September 26, 2007
Volume 9, Issue 20
Midwifery Today E-News
“Marketing”
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Thinking about becoming a midwife?

Then you need to attend the full-day Beginning Midwifery class at our March 2008 Philadelphia conference. You will learn about both the joys and challenges of being a midwife and discover if this is the calling for you. Topics covered include Prenatal Care, With Woman, Normal Labor Physiology, Emotional Issues in Labor and Finding a Mentor or Apprenticeship. Go here for information and a complete program.

In This Week’s Issue:


Quote of the Week

"If the circus is coming to town and you paint a sign saying "Circus Coming to the Fairground Saturday," that's advertising. If you put the sign on the back of an elephant and walk it into town, that's promotion. If the elephant walks through the mayor's flower bed, that's publicity. And if you get the mayor to laugh about it, that's public relations. If the town's citizens go the circus, you show them the many entertainment booths, explain how much fun they'll have spending money at the booths, answer their questions and ultimately, they spend a lot at the circus, that's sales."

Unknown


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The Art of Midwifery

Whether you've had a Web site up for years or you're just starting to think about putting one up, the online world can bring tremendous opportunities to your business.... With more and more people online every day, fewer people are relying on the phone book to find services. Because Web sites can be limitless in size, they give you plenty of room to share information, resources and anything else your prospects should know about you.

— Sheri Menelli and Adriane Smith, excerpted from "Nine Web site Strategies to Generate More Clients," Midwifery Today Issue 81

Order Issue 81


ALL BIRTH PRACTITIONERS: The techniques you've perfected over months and years of practice are valuable lessons for others to learn! Share them with E-News readers by sending them to mtensubmit@midwiferytoday.com.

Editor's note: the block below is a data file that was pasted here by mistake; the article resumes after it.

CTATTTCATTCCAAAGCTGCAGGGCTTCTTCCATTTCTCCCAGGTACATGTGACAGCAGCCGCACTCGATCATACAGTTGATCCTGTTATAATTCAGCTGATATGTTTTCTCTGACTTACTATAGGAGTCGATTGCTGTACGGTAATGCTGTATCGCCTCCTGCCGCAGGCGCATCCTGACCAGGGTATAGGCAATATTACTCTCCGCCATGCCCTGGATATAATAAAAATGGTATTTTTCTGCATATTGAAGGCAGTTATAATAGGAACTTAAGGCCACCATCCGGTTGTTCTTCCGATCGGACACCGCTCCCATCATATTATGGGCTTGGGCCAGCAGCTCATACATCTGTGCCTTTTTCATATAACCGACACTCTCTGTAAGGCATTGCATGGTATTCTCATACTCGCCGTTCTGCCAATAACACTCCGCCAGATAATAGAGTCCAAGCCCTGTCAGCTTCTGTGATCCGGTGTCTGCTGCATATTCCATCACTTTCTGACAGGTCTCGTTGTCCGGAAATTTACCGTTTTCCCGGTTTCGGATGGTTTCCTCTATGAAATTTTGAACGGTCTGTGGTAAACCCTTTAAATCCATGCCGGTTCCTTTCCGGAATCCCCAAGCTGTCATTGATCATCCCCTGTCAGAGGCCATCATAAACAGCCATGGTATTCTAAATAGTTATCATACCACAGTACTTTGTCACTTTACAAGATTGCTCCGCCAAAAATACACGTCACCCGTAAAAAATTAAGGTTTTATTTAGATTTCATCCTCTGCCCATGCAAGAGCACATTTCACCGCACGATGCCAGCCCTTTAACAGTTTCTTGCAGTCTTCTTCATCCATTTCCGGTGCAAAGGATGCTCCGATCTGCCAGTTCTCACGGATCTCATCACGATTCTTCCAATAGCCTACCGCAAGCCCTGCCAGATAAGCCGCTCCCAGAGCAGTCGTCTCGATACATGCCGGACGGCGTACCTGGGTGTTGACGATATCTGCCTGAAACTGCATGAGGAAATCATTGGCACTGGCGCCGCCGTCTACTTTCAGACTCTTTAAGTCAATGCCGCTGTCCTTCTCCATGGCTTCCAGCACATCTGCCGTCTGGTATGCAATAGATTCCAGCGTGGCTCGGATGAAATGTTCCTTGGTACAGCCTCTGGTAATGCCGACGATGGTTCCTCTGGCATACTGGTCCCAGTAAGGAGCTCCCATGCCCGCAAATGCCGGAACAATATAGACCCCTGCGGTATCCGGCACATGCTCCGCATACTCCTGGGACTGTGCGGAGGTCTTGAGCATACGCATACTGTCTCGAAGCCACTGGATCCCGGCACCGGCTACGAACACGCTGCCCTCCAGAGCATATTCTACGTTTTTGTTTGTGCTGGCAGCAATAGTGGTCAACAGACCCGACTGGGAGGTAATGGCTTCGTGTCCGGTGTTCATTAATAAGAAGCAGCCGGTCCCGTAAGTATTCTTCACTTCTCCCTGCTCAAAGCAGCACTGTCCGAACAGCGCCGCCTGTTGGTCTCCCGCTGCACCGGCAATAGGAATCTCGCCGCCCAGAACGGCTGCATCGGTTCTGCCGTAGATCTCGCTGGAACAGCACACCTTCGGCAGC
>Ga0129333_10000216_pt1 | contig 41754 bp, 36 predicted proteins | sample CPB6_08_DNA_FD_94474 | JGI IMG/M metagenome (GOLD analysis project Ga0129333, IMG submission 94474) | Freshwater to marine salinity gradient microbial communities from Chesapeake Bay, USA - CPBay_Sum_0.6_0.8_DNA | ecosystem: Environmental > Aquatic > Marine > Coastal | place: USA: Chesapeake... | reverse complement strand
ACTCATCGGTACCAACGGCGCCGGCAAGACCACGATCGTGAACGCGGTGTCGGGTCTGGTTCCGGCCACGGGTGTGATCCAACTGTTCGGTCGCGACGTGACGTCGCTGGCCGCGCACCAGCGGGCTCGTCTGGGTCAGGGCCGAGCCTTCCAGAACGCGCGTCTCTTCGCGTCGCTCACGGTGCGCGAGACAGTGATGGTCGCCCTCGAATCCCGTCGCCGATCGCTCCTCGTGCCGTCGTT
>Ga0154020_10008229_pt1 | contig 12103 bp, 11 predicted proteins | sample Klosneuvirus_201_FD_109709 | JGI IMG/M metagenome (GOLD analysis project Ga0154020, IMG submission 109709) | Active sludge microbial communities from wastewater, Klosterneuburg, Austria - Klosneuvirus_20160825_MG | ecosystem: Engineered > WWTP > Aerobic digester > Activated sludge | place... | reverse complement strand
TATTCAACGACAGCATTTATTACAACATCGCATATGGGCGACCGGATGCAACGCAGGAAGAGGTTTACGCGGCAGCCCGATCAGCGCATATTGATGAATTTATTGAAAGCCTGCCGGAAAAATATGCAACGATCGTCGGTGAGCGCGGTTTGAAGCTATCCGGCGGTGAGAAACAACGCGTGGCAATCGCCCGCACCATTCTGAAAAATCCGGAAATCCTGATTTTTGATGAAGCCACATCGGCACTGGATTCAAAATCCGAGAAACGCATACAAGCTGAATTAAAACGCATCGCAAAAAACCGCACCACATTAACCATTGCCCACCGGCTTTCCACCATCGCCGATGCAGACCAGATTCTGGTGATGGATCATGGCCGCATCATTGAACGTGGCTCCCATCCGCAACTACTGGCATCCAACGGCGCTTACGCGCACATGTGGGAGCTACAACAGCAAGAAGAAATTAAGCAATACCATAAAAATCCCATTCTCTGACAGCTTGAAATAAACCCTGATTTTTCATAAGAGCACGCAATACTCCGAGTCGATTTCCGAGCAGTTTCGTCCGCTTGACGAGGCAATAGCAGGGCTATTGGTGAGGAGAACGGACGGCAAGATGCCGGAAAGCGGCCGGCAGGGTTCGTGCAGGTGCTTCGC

Send submissions, inquiries, and responses to newsletter items to: mtensubmit@midwiferytoday.com.


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The Write Way to More Clients

Are you frustrated by mainstream articles about pregnancy and birth, or even nursing? I am. So many seem to normalize c-sections, promote medicated birth and marginalize breastfeeding—who is writing these articles anyway?

The answer might surprise you. As an expert in the childbirth community, I'm often contacted by journalists who are researching birth-related stories. In my experience, the majority of these journalists—the people who write for the major pregnancy and baby-related magazines—are nice, single women who have never had children. Their job is to highlight something interesting. They're hungry for something to sensationalize, and lately, that means writing about the fabulous elective c-section.

Believe it or not, this is actually good news for you and your business. It's a golden opportunity to step up, make a difference and even find a few clients while you're at it!

Isn't it time for the birthing community to speak up and to circulate better material? Shouldn't we be writing the articles? As birthing professionals, we are perfectly positioned to influence the way the media portrays birth in America and to be educating women everywhere. What's stopping us?

If you're nervous, start small. Local newspapers and magazines are always hungry for material and many will accept submissions from unpublished authors. (Major magazines may ask for samples of past work.) Or, try the Internet. Hundreds of Web sites and e-zines will want your articles. You may want to approach local weekly newspapers about writing a column; they often run columns by local professionals.

Don't be intimidated. Writers are simply people with something to say! Birth professionals in this modern age need to speak up now.